First Aid: Dealing with Emergencies

First Aid: Dealing with Emergencies

 In This Chapter

  • Being prepared for any emergency
  • Knowing who to call for help
  • Getting your lost dog back
You could have your dog from puppyhood to old age and never encounter an emergency situation — or you could face numerous emergencies throughout your dog’s life. You don’t knowif or when emergency will strike, but being prepared for any disaster puts you ahead of the game. In this chapter, I help you recognize emergency situations, tell you the basics of canine first aid, and help you find your dog if you ever lose her. Read this chapter while your dog is safe and sound, and tuck the information away for when you need it. It could save your dog’s life.

Gathering Emergency Contact Information

There are several numbers you should always have handy in case of emergencies. Make several photocopies of this page and fill inTable 14-1 with all the appropriate numbers. Then keep one copy on your refrigerator, another in each of your cars, another in your canine first-aid kit . . . you get the idea. Just make sure the numbers  are easily accessible no matter where you are.


I’ve left several blank rows at the bottom of the table, where you can add the names and numbers of family members or friends who can help you out in case of emergency. (It’s amazing how, in an emergency, you can forget phone numbers that you otherwise have memorized.)

Table 14-1
Emergency Contact Information
Who to Call
Phone Number
Emergency animal hospital
ASPCA Animal Poison Control Center
888-426-4435 *
Animal control
Animal shelter
* A fee of $55 (as of this printing) will be charged to your credit card to cover the cost of aconsultation. The center is available 24 hours a day, 365 days a year.

Preparing for natural disasters

No matter where you live, natural disasters can strike. Being prepared is essential.Here are some tips to keep in mind:

– Don’t rely on anyone other than yourself to evacuate your pet. City officials and workers will not take on this responsibility.

– Don’t leave your dog tied up outside. If your dog is tied, she can’t escape water,flying debris, wind, and other things that threaten her life.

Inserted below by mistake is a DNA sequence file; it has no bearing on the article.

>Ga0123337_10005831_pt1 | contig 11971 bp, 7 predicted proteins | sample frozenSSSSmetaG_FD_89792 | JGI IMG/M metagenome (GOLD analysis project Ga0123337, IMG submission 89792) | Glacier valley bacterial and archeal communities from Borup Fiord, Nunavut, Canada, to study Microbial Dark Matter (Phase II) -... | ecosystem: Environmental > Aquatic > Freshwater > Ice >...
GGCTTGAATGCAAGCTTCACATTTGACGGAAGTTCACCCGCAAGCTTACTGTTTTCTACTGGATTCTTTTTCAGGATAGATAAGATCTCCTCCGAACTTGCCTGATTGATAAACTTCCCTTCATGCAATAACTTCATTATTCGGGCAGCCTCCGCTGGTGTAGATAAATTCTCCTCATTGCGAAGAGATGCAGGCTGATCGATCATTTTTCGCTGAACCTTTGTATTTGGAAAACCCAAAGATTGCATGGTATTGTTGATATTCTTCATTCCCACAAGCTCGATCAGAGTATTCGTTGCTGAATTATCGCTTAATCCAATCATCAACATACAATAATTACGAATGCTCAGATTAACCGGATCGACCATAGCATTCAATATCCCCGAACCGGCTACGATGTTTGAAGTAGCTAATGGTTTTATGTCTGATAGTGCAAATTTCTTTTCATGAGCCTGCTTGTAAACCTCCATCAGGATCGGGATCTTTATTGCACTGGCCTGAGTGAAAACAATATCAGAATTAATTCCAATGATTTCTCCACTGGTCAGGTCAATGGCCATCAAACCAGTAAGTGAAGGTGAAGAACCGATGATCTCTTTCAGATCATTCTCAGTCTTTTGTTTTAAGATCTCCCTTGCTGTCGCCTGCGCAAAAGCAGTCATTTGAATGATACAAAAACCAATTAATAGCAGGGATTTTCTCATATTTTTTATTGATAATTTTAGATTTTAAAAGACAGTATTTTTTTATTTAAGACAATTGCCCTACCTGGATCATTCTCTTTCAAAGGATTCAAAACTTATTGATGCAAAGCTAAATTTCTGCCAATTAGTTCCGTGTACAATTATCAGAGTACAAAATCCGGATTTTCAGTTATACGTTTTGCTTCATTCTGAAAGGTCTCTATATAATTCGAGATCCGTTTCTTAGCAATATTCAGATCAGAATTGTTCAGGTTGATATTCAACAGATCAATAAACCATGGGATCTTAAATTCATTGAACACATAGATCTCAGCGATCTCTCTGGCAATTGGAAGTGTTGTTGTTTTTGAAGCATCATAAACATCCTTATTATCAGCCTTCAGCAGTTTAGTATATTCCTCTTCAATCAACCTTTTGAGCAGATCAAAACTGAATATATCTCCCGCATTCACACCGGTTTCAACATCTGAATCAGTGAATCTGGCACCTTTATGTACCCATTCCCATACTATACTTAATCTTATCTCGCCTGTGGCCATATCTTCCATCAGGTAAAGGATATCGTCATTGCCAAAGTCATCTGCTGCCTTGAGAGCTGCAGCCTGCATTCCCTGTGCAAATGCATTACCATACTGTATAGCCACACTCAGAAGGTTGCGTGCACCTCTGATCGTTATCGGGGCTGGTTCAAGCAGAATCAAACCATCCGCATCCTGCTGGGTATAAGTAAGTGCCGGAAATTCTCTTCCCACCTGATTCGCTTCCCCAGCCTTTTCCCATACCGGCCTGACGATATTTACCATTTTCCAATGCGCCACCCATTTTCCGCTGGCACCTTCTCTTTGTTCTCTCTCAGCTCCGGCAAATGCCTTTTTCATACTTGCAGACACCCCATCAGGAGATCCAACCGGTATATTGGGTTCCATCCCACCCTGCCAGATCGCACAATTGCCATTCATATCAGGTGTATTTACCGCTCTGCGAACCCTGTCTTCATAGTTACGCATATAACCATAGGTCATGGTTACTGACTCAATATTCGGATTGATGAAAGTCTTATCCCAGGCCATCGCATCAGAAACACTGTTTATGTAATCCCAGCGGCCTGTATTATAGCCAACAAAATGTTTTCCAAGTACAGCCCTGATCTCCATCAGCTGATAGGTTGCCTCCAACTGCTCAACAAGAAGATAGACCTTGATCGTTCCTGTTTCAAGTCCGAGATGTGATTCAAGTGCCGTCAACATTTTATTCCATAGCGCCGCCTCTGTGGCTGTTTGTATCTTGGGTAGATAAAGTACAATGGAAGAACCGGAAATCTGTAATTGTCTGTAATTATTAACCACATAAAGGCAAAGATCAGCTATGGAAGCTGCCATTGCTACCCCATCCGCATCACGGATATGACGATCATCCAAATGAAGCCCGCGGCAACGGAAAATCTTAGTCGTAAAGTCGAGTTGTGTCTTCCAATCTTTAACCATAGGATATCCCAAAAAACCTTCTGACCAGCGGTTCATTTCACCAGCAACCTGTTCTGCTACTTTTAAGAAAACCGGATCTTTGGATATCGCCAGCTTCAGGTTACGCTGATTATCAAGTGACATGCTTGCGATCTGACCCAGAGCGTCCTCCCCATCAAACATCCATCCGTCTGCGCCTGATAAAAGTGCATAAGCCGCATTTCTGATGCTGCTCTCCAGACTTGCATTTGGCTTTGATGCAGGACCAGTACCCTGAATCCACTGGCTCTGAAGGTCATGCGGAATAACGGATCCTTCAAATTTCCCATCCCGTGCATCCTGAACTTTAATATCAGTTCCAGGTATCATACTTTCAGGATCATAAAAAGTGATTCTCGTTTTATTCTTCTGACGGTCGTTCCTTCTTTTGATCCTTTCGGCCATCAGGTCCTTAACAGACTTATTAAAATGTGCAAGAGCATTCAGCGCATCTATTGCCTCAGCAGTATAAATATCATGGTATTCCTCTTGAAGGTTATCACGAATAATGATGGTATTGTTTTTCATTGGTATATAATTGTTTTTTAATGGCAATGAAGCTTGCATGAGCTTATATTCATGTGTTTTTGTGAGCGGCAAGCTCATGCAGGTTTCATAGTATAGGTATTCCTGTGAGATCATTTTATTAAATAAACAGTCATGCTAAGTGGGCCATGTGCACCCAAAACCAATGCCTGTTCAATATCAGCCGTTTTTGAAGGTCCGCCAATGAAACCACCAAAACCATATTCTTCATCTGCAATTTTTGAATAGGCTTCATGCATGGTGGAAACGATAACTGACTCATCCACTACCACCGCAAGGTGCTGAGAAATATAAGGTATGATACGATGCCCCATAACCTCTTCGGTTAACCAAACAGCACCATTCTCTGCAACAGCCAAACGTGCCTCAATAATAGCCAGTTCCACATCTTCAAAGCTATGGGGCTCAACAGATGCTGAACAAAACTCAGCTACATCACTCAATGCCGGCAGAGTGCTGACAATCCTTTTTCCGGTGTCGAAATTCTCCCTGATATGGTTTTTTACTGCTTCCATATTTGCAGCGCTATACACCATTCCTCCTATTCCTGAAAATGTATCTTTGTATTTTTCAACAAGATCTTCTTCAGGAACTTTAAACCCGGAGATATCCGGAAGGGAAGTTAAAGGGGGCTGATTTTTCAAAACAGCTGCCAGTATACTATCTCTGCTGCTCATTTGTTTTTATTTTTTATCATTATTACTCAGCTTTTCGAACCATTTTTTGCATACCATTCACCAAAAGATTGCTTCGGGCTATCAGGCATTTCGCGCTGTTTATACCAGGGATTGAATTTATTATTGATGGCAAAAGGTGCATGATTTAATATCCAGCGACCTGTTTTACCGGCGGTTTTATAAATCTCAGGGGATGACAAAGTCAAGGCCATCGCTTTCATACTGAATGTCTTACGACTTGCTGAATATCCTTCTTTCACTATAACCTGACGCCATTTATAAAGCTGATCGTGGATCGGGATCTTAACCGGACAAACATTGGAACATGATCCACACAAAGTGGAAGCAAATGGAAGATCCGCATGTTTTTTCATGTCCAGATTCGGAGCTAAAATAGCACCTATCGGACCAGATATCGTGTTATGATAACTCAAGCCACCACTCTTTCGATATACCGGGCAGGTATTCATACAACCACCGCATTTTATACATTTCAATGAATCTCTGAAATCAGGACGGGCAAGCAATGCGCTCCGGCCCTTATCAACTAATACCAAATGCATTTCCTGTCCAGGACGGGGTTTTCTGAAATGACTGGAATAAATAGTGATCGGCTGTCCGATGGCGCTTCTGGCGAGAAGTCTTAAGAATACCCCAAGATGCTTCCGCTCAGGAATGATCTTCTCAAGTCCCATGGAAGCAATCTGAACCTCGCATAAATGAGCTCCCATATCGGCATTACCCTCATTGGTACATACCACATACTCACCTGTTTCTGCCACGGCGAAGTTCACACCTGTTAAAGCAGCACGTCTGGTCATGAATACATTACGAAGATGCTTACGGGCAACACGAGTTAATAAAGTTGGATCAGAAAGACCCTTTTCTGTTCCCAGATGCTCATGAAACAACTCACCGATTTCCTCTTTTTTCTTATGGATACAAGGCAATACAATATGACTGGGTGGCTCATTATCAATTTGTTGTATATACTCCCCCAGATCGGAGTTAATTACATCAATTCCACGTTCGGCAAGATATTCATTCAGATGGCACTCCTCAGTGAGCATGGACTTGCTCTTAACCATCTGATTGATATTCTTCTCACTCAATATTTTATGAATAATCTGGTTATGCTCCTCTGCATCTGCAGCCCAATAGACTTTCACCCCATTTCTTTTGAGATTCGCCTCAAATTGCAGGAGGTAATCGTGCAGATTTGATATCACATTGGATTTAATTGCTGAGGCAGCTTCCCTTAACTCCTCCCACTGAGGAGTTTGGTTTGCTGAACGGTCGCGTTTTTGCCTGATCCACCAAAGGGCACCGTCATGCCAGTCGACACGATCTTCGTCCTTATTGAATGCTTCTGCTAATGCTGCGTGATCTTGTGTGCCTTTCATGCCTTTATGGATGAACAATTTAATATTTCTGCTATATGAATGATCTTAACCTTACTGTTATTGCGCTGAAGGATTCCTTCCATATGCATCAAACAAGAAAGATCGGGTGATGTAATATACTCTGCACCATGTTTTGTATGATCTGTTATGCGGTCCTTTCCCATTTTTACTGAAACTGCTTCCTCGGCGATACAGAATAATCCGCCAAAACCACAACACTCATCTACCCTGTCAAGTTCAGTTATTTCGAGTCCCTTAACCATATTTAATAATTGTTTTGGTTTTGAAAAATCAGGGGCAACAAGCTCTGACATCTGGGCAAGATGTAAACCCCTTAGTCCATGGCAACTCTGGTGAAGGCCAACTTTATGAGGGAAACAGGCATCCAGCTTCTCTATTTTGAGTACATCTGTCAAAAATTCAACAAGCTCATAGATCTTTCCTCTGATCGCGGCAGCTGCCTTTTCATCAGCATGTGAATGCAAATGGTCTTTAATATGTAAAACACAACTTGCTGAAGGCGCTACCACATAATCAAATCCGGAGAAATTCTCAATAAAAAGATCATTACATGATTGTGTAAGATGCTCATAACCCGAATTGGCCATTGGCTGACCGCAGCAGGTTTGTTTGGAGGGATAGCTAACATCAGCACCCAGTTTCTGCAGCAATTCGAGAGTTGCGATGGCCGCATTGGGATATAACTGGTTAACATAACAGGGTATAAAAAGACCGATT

– Don’t leave your dog indoors. If there’s a tidal surge and your house is underwater, your dog can drown.

– If you’re evacuating in advance of a hurricane and you plan on leaving your dog at a kennel, don’t do so anywhere within the hurricane strike zone. As part of your preparation, get contact information for kennels in other states.

– Prepare a secure, unbreakable covered pet carrier, marked with your name, address, and phone number. Include two leashes and a harness/collar with your name, address, and phone number on a tag. Bring plastic bowls for food and water; in waterproof plastic containers, put enough food for two weeks. Bring a copy of your pet’s health records, her medication, a current photo, plastic bags for waste, and a couple toys to keep her occupied.

Assembling Your Canine First-Aid Kit

Following are all the items you need in a basic, in-home first-aid kit. Though you may not need all the items listed here at any one time  in your mixed breed’s life, it’s a good idea to at least own them and know where you keep them.
  • First-aid book
  • Adhesive tape or self-sticking Vet Wrap (as of this printing, you can actually buy Vet Wrap online at
  • Cotton balls
  • Square gauze pads, 3 x 3 inches
  • Instant hot/cold packs
  • Cotton-tipped applicators (like Q-tips)
  • Antibacterial ointment (like Neosporin or Bacitracin)
  • Bitter Apple cream and/or spray
  • Hydrogen peroxide
  • Clotisol (clotting cream)
  • Hydrogen peroxide
  • Activated charcoal (in case of poisoning)
  • Tweezers and small, sharp scissors
  • Thermometer (Note: A dog’s normal temperature is 101°F. You can buy ear thermometers for pets at most major pet supply stores.)
  • Aloe-vera gel (to sooth scrapes and cuts)
  • Canine antidiarrhea medication (such as Metronidazole, an antibiotic available from your veterinarian) (Note: Human over-the-counter antidiarrhea medications often don’t work at all with dogs.)
  • Rubber gloves
  • Muzzle (Note: Many injured dogs bite first and ask questions later.)
  • Something you can use for a stretcher, such as a board, blanket, or floor mat
If you’re hiking, camping, boating, or engaging in some other outdoor activities with your dog, place the following items in a zip-top plastic bag and toss it in your backpack:
  • Fresh water, at least 1 pint
  • Antiseptic wipes
  • Sterile gauze pads
  • Antibacterial ointment
  • Vet Wrap
  • Bite/sting stop
  • Tweezers
If you’re interested, you can take courses in first aid and canine CPR. One exceptional source for these is Pet Tech (, which offers information, pet-saver training, DVDs, and pet first aid instructors’ courses. Books such as First Aid for Dogs: What to Do When Emergencies Happen, by Bruce Fogle, and The First Aid Companion for Dogs & Cats, by Amy D. Shojai, are also good sources.

First-Aid Basics

Dogs tend to be inquisitive, which can often get them into trouble. No matter where you live, your dog could have an accident, get sick, or get hurt. Few dogs go through life without some physical trauma. In the following sections, I cover the majority of situations, how to recognize them, and what to do if they happen to your dog.


Allergies manifest themselves in many ways. The most likely allergic reactions are those to food ingredients, though I’ve known some dogs who are also allergic to specific types of grass, plants, or indoor fabrics, such as carpeting, upholstery, or window treatments.